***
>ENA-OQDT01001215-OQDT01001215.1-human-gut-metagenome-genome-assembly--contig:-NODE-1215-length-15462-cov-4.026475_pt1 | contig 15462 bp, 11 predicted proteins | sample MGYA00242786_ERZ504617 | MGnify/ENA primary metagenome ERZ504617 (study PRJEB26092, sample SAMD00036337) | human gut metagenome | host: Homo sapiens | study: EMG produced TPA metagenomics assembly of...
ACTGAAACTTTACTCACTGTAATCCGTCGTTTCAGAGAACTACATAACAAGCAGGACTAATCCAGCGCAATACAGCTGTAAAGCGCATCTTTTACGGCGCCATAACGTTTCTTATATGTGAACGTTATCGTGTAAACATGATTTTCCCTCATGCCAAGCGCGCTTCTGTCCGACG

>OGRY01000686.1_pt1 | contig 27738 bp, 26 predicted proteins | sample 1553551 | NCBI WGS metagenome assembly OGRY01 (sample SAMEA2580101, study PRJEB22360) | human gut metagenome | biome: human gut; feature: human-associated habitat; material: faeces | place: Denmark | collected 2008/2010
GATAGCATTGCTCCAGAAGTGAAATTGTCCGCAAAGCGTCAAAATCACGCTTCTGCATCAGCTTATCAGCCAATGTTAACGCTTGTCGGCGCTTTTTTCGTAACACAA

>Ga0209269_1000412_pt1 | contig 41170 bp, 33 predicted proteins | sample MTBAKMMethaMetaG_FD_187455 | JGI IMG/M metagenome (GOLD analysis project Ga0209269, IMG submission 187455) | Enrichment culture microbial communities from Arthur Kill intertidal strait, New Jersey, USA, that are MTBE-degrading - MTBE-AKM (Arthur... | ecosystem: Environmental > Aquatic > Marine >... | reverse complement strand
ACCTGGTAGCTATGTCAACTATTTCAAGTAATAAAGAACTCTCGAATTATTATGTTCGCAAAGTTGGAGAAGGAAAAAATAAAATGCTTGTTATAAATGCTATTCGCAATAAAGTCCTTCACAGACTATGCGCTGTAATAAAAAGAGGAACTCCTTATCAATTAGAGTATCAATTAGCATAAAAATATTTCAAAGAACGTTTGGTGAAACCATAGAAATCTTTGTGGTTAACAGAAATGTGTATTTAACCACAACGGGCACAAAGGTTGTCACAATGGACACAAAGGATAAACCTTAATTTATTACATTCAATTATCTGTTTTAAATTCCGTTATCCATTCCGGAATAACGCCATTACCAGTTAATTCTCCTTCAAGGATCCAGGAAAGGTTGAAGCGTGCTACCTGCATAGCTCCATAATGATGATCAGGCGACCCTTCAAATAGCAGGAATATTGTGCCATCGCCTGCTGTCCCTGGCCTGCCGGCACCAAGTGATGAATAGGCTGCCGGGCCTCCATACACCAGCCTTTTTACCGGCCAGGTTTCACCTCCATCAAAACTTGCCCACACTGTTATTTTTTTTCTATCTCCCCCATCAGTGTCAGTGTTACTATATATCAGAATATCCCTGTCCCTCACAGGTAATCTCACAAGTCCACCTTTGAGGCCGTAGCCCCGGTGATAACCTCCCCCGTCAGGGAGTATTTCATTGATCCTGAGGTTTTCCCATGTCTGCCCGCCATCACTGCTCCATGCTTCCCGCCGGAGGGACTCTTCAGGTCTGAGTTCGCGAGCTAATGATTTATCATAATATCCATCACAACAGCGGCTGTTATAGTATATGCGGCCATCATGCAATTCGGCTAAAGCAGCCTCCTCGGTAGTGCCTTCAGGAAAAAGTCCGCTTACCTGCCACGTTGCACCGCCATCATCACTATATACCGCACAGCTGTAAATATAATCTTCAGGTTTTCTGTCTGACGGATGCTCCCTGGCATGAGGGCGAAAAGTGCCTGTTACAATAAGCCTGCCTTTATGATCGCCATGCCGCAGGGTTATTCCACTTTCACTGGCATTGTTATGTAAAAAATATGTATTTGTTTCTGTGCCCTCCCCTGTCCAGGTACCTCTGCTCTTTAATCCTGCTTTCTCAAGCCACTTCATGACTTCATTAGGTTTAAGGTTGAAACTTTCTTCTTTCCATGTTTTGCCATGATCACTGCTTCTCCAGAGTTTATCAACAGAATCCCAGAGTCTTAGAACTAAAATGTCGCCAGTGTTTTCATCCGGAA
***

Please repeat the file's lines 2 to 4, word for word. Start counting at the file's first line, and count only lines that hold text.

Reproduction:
ACTGAAACTTTACTCACTGTAATCCGTCGTTTCAGAGAACTACATAACAAGCAGGACTAATCCAGCGCAATACAGCTGTAAAGCGCATCTTTTACGGCGCCATAACGTTTCTTATATGTGAACGTTATCGTGTAAACATGATTTTCCCTCATGCCAAGCGCGCTTCTGTCCGACG

>OGRY01000686.1_pt1 | contig 27738 bp, 26 predicted proteins | sample 1553551 | NCBI WGS metagenome assembly OGRY01 (sample SAMEA2580101, study PRJEB22360) | human gut metagenome | biome: human gut; feature: human-associated habitat; material: faeces | place: Denmark | collected 2008/2010
GATAGCATTGCTCCAGAAGTGAAATTGTCCGCAAAGCGTCAAAATCACGCTTCTGCATCAGCTTATCAGCCAATGTTAACGCTTGTCGGCGCTTTTTTCGTAACACAA